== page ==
One of the worst disadvantages of geothermal energy is the overall cost of the installation. Not only is there the often expensive geothermal unit that is installed near the water heater in the house, but there is also the copper pipe loop. These pipes must be drilled deep into the earth where the temperature is held constant regardless of the air temperature. That can mean up to a depth of 10-20 feet, though some systems require much deeper. The drilling alone can cost thousands of dollars, with an overall installation cost of tens of thousands of dollars. It helps if the home has existing ductwork that the system can use to distribute the cooled air, but if it doesn’t, that also must be installed.

Lack of Availability

The unfortunate thing is that geothermal energy is not available for all homeowners. Those who live in areas of very high infrastructure including sewer lines, gas mains, or underground installations do not have the option of converting to geothermal energy. Only those with sufficient land have enough space to contain the intricate pipe systems, but if the home is too remote, they may not have access to the specialized crews and equipment needed to install the unit in the first place. This combination of conditions can severely limit the numbers of types of people who can actually convert their homes to geothermal energy.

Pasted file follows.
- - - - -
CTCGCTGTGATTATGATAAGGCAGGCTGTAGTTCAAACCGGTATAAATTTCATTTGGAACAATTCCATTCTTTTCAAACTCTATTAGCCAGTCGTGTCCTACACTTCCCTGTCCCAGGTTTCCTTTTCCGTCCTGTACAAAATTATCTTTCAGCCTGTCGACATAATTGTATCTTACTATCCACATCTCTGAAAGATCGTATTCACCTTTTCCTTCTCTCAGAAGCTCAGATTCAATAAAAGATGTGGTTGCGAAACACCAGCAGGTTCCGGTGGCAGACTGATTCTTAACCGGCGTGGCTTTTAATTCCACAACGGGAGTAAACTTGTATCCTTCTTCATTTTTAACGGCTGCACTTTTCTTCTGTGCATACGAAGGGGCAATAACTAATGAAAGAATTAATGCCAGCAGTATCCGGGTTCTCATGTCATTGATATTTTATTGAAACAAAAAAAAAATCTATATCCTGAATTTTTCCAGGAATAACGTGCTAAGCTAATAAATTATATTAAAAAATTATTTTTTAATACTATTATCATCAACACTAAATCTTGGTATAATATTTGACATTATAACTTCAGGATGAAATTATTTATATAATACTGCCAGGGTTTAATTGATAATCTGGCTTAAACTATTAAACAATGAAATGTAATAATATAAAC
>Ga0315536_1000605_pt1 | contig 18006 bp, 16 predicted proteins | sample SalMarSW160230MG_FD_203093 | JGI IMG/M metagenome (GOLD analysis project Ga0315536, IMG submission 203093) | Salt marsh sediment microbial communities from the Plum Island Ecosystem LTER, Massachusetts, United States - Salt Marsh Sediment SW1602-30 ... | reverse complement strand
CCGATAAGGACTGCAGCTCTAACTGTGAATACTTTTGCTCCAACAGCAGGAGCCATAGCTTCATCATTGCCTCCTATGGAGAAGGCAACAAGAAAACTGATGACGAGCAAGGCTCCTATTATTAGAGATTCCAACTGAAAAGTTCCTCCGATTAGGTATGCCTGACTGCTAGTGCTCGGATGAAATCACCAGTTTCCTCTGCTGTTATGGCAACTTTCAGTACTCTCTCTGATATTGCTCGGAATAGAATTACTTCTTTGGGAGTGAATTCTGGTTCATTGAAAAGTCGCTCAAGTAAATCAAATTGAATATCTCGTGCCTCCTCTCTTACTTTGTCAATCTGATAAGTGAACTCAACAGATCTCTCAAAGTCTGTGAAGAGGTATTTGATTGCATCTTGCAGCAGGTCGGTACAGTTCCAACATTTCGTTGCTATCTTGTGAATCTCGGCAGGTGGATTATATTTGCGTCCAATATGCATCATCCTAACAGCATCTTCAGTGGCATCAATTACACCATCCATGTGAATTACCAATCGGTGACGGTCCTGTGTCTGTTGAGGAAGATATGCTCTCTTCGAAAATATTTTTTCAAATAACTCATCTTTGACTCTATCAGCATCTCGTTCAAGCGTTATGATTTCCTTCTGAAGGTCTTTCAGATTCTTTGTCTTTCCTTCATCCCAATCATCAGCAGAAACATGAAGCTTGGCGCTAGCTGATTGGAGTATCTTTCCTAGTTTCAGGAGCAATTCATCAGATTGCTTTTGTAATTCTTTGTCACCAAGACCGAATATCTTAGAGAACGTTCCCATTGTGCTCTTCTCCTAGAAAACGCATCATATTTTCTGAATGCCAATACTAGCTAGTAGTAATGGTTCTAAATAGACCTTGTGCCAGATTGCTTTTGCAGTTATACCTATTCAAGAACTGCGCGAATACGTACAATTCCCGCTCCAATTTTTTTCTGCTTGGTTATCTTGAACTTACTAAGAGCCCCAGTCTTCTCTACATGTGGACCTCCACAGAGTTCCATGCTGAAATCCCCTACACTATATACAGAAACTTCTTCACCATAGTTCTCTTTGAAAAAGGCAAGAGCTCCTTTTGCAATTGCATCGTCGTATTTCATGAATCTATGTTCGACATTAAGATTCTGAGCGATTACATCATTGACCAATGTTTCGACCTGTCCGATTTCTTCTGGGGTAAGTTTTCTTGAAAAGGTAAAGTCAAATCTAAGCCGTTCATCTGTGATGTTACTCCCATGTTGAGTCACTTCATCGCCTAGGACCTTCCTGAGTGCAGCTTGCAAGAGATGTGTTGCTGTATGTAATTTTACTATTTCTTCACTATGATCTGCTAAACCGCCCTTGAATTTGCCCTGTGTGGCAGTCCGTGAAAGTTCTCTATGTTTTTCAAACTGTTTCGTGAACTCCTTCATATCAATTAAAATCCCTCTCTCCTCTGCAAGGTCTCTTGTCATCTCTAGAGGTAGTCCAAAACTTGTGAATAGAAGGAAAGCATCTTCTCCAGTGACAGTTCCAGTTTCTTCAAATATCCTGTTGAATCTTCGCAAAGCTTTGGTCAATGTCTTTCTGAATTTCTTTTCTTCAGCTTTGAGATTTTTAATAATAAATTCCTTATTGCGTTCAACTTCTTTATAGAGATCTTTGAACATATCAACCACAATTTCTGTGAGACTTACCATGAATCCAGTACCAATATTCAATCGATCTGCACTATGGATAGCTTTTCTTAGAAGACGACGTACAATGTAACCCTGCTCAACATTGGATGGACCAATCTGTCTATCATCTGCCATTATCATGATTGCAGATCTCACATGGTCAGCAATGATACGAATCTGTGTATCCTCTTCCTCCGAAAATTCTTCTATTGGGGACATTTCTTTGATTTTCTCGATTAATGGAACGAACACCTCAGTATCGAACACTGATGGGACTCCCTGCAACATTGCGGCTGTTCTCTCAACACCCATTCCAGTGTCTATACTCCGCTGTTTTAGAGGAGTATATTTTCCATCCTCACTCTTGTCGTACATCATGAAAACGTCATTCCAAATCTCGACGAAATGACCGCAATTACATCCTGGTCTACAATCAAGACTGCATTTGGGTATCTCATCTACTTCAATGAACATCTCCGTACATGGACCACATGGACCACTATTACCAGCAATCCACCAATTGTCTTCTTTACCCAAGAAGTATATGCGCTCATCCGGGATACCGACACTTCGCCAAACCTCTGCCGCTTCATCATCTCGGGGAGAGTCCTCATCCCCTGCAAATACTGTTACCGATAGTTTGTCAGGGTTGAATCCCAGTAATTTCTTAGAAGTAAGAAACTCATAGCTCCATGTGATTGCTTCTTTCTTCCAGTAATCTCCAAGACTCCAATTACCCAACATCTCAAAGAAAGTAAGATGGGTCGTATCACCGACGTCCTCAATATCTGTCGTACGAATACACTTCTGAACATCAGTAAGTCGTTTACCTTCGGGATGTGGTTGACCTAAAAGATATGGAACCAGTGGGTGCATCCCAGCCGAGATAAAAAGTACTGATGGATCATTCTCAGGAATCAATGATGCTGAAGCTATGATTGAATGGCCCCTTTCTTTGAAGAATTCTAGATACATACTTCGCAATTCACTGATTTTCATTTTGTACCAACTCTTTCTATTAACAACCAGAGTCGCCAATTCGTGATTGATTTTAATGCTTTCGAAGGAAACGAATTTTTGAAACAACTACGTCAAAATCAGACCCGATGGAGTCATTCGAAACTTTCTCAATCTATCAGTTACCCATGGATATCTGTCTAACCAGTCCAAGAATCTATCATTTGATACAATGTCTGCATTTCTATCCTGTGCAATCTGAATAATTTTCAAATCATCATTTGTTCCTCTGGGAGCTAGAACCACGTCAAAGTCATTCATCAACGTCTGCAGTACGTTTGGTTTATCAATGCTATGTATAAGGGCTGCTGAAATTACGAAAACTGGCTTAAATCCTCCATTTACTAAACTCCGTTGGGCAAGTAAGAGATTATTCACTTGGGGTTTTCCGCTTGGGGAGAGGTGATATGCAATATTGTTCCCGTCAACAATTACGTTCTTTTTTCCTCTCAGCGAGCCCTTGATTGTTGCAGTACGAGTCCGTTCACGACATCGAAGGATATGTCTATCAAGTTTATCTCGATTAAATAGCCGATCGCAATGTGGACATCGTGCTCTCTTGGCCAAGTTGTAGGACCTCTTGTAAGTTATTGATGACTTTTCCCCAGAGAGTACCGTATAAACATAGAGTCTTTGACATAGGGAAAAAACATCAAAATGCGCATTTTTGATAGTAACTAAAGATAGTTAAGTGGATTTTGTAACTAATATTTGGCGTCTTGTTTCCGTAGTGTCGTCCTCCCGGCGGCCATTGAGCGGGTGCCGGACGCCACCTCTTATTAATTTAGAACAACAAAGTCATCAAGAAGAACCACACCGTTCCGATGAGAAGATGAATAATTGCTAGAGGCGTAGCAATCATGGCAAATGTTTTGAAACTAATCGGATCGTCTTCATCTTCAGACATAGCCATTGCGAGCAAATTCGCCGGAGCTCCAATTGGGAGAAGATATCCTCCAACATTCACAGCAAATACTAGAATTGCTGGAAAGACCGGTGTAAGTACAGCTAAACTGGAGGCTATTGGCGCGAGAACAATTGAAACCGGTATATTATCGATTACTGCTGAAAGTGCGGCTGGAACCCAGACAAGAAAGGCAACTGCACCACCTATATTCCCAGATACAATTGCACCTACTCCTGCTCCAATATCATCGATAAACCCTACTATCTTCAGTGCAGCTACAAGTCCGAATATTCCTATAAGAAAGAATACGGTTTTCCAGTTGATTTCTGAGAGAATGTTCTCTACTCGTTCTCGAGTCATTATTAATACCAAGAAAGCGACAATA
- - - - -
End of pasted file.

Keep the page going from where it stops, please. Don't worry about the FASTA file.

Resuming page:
Geothermal cooling & heating is a great option if families can get it. Between the high costs and the lack of availability, however, it may be a while before everyone can enjoy this revolution in home climate control.

Top Benefits of a Geothermal Cooling & Heating System

Geothermal heating and cooling systems offer a wide range of benefits for home and business owners. From reducing a building’s carbon footprint to accumulated savings, switching to geothermal energy is a smart move for anyone looking for alternatives to traditional forced air heating and cooling systems.

Environmentally Sound

According to the Environmental Protection Agency, geothermal cooling systems may be one of the most environmentally sound ways to control the temperature of the home. No fossil fuels are burned, and it uses only a small bit of electricity to power the fan, water pumps, and heat exchanger. The system is incredibly efficient with very little wasted energy. While typical forced air systems waste a great deal of energy with heat loss, geothermal systems reduce the total energy used by up to 50% over electric systems. The systems are often used to heat water as well, making even more efficient use of the home’s energy.

Significant Savings